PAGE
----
Now my alternative theory, assuming a really real reality instead of a virtual reality is that there is a part of your brain that ultimately controls your 'Free Will'. It's your brain's "pleasure centre". On the grounds that you will always tend to maximize pleasure and minimize pain (or unpleasant things), when you make a "free will" decision it is going to be a decision that will provide maximum pleasure or at least minimize displeasure, to your brain's "pleasure centre". So if pizza is a more pleasurable option for lunch than steak, you'll decide for pizza. If the electric chair is a lesser unpleasant option than hanging, (assuming you have a choice), you'll opt for the electric chair. No two options are ever going to be absolutely equal in terms of giving you the most pleasure, and thus your "free will" opts for whatever will give you the most pleasure (or least unpleasantness). That's my alternative working hypothesis anyway.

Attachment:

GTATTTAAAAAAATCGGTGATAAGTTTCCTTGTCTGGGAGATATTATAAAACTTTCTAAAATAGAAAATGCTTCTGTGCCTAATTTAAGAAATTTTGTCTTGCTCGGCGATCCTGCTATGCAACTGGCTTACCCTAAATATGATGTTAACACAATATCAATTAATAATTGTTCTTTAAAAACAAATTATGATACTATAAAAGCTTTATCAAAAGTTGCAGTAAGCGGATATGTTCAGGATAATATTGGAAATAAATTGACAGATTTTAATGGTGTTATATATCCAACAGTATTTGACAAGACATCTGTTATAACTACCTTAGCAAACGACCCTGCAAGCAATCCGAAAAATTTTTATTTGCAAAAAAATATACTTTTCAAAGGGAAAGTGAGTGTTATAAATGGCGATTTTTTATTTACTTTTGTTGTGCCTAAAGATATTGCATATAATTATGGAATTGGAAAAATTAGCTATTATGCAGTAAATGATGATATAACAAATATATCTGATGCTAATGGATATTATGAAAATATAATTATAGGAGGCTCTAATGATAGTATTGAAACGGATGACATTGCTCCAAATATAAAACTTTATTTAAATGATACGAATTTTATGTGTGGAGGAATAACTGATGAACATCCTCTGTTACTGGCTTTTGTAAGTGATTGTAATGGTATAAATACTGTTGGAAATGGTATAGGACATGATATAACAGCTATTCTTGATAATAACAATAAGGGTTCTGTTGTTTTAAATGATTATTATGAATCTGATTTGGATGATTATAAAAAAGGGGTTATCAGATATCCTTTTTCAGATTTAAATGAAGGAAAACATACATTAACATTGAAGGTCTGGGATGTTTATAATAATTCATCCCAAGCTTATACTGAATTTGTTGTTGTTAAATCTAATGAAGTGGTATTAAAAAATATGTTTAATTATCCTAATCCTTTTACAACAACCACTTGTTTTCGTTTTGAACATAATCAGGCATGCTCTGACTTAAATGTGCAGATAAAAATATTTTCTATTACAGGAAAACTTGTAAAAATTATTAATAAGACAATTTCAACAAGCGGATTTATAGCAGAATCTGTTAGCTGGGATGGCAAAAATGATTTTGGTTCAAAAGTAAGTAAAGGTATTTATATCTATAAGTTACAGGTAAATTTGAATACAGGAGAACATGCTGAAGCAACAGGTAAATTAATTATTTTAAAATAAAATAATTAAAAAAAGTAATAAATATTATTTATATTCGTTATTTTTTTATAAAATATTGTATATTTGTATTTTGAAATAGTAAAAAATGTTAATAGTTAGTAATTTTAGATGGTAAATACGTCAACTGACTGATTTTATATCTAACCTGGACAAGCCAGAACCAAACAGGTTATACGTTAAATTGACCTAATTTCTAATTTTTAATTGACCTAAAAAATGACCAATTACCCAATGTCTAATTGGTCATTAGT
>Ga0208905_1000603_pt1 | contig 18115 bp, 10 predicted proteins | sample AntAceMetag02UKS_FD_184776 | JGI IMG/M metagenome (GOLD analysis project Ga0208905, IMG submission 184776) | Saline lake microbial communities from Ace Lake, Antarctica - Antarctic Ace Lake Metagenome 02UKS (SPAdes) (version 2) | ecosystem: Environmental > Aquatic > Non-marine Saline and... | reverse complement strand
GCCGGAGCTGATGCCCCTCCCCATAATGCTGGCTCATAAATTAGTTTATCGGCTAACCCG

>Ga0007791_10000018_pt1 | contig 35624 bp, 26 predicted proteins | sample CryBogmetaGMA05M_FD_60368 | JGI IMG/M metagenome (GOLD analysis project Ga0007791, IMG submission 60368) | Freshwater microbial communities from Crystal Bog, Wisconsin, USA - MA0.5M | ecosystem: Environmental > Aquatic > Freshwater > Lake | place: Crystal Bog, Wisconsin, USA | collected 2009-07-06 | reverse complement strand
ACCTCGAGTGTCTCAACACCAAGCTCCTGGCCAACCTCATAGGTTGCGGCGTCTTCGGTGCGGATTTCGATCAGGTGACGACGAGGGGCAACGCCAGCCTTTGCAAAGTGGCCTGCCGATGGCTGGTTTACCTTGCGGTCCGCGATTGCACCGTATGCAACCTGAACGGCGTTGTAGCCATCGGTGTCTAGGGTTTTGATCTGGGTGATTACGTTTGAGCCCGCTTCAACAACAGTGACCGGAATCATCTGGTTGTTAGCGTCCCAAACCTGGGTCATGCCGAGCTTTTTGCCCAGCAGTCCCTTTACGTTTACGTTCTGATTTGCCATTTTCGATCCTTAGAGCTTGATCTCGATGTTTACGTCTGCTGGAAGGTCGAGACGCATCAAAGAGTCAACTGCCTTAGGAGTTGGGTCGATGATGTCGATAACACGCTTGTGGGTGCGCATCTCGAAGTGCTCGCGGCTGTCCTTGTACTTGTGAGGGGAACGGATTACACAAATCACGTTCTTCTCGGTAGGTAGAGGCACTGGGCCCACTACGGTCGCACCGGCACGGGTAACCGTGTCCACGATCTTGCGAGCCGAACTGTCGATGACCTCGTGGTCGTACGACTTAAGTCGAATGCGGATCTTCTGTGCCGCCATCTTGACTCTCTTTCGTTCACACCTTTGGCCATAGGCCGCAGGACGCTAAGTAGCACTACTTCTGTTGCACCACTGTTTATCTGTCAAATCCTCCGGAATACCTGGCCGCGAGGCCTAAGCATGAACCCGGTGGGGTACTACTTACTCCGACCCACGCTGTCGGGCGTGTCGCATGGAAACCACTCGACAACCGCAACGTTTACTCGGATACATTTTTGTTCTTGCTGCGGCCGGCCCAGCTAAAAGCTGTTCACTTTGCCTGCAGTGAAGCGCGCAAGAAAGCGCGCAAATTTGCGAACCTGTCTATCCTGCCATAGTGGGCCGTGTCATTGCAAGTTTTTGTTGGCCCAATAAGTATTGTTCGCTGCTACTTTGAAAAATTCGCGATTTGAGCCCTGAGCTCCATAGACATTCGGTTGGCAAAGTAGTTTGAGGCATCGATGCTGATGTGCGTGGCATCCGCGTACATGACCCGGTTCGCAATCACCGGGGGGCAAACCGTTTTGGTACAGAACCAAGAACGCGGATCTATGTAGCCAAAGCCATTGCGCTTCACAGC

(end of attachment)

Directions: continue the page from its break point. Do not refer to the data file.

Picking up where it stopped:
*If we dig a hole, presumably their software has dictated even determined that "what if" possibility of there being treasure at the end of the 'tunnel 'and they react to that intention by us to start digging and so then simulate the buried treasure awaiting to be found. It could even be just all before-the-fact - the digging was programmed in before-the-fact; the buried treasure was programmed in before-the-fact. Further, what makes anyone think that The Simulators have to be actually watching their virtual reality creation(s) 100% of the time in order to tweak or upgrade their software as required? They, being the advanced beings that they are, could have automated routines programmed in to alert them to some kind of unfolding scenario that requires their attention, which again is probably not going to be the case since we've not been programmed to have actual free will and thus force their hand with our out of control free will antics.